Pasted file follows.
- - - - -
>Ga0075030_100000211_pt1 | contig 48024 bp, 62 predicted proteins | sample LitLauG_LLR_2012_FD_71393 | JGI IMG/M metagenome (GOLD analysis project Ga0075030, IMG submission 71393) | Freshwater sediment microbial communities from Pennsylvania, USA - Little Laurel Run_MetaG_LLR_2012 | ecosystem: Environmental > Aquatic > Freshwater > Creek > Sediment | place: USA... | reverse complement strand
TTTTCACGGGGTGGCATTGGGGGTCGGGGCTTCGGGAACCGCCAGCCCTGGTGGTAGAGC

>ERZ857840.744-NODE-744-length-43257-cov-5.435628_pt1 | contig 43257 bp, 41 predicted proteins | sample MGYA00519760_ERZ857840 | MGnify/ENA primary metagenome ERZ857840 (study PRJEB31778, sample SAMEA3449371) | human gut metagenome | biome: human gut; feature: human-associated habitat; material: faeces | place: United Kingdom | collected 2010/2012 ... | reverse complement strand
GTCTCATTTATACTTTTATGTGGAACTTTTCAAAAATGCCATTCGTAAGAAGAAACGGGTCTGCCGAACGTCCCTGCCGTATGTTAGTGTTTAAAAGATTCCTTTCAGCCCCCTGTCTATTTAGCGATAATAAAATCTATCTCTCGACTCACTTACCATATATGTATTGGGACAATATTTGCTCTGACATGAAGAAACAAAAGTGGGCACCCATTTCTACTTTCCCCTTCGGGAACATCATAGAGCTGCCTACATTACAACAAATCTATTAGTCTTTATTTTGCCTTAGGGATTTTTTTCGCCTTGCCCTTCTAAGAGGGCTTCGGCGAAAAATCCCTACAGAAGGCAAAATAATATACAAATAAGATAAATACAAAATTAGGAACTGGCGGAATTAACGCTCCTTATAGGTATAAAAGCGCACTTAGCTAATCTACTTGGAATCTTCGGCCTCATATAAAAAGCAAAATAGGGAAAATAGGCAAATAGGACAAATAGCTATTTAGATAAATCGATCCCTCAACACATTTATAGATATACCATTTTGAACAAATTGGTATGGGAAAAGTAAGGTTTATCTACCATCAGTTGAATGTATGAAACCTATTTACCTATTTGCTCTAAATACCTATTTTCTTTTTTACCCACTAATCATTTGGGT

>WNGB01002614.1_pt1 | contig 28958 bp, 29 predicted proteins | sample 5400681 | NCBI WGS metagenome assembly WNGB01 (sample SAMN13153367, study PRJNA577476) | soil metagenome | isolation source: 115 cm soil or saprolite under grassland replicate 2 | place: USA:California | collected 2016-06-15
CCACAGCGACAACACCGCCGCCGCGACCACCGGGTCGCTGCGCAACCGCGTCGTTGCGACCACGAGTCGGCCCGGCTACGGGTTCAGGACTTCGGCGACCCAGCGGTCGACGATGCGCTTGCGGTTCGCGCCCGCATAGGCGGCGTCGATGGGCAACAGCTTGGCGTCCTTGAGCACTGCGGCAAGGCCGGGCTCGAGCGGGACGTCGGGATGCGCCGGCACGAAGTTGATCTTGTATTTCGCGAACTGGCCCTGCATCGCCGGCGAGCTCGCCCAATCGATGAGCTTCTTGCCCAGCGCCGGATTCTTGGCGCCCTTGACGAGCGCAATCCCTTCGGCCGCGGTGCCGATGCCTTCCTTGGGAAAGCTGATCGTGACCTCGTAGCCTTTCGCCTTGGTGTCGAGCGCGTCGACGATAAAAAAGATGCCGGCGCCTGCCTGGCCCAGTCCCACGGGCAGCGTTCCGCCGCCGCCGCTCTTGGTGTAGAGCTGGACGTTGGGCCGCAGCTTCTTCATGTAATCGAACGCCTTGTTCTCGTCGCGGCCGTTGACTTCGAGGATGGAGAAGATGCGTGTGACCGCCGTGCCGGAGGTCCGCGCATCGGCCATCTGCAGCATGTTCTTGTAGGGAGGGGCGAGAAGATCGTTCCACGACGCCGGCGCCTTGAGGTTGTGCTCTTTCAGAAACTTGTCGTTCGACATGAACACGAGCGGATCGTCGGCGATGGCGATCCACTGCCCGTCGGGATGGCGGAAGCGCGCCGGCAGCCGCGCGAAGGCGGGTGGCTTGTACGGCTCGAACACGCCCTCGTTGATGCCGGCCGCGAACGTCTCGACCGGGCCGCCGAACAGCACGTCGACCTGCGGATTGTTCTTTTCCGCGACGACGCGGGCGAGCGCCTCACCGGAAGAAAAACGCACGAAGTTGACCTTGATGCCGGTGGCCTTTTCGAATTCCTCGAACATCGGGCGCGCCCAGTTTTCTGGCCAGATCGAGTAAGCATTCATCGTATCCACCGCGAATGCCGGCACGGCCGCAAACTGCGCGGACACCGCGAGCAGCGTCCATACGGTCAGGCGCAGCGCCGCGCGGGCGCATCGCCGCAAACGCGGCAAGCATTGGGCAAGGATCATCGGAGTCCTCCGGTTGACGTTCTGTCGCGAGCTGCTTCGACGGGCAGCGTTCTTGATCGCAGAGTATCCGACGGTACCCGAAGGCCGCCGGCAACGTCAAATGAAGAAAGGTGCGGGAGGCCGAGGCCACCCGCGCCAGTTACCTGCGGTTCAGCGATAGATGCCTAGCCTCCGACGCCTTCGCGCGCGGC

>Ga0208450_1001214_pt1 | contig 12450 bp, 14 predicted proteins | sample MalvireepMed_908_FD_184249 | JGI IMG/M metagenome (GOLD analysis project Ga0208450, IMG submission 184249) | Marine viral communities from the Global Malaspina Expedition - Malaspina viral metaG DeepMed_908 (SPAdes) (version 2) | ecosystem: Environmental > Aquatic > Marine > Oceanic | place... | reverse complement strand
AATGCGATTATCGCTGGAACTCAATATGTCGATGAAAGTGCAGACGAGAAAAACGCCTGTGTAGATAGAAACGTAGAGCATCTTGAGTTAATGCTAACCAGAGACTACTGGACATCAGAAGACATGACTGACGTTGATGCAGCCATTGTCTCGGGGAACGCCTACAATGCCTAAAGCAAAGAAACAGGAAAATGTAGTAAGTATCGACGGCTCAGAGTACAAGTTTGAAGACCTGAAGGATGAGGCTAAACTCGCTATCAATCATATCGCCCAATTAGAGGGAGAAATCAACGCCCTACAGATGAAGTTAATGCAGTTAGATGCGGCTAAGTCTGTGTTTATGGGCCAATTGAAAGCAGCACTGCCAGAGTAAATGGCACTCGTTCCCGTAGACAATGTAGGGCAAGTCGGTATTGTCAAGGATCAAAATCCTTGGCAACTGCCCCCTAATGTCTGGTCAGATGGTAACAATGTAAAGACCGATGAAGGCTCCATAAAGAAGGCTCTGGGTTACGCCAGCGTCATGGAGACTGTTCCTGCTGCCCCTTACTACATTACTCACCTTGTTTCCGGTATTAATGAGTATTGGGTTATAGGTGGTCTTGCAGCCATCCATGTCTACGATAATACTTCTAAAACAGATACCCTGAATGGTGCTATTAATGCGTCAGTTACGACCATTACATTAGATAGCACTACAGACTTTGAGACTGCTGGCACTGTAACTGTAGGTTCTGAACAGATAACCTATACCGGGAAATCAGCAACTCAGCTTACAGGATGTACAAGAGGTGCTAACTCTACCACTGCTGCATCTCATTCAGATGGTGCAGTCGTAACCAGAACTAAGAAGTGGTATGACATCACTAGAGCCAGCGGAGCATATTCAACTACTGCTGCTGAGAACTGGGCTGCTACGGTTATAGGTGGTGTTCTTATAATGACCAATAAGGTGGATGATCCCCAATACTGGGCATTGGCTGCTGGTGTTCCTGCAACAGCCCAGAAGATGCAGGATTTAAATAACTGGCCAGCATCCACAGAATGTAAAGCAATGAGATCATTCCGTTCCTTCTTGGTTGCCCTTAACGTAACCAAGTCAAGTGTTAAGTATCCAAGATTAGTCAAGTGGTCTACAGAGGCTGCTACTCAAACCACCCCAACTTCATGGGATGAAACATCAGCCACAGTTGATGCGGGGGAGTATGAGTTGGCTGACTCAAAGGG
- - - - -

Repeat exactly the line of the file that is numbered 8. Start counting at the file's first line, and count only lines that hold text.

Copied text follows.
AATGCGATTATCGCTGGAACTCAATATGTCGATGAAAGTGCAGACGAGAAAAACGCCTGTGTAGATAGAAACGTAGAGCATCTTGAGTTAATGCTAACCAGAGACTACTGGACATCAGAAGACATGACTGACGTTGATGCAGCCATTGTCTCGGGGAACGCCTACAATGCCTAAAGCAAAGAAACAGGAAAATGTAGTAAGTATCGACGGCTCAGAGTACAAGTTTGAAGACCTGAAGGATGAGGCTAAACTCGCTATCAATCATATCGCCCAATTAGAGGGAGAAATCAACGCCCTACAGATGAAGTTAATGCAGTTAGATGCGGCTAAGTCTGTGTTTATGGGCCAATTGAAAGCAGCACTGCCAGAGTAAATGGCACTCGTTCCCGTAGACAATGTAGGGCAAGTCGGTATTGTCAAGGATCAAAATCCTTGGCAACTGCCCCCTAATGTCTGGTCAGATGGTAACAATGTAAAGACCGATGAAGGCTCCATAAAGAAGGCTCTGGGTTACGCCAGCGTCATGGAGACTGTTCCTGCTGCCCCTTACTACATTACTCACCTTGTTTCCGGTATTAATGAGTATTGGGTTATAGGTGGTCTTGCAGCCATCCATGTCTACGATAATACTTCTAAAACAGATACCCTGAATGGTGCTATTAATGCGTCAGTTACGACCATTACATTAGATAGCACTACAGACTTTGAGACTGCTGGCACTGTAACTGTAGGTTCTGAACAGATAACCTATACCGGGAAATCAGCAACTCAGCTTACAGGATGTACAAGAGGTGCTAACTCTACCACTGCTGCATCTCATTCAGATGGTGCAGTCGTAACCAGAACTAAGAAGTGGTATGACATCACTAGAGCCAGCGGAGCATATTCAACTACTGCTGCTGAGAACTGGGCTGCTACGGTTATAGGTGGTGTTCTTATAATGACCAATAAGGTGGATGATCCCCAATACTGGGCATTGGCTGCTGGTGTTCCTGCAACAGCCCAGAAGATGCAGGATTTAAATAACTGGCCAGCATCCACAGAATGTAAAGCAATGAGATCATTCCGTTCCTTCTTGGTTGCCCTTAACGTAACCAAGTCAAGTGTTAAGTATCCAAGATTAGTCAAGTGGTCTACAGAGGCTGCTACTCAAACCACCCCAACTTCATGGGATGAAACATCAGCCACAGTTGATGCGGGGGAGTATGAGTTGGCTGACTCAAAGGG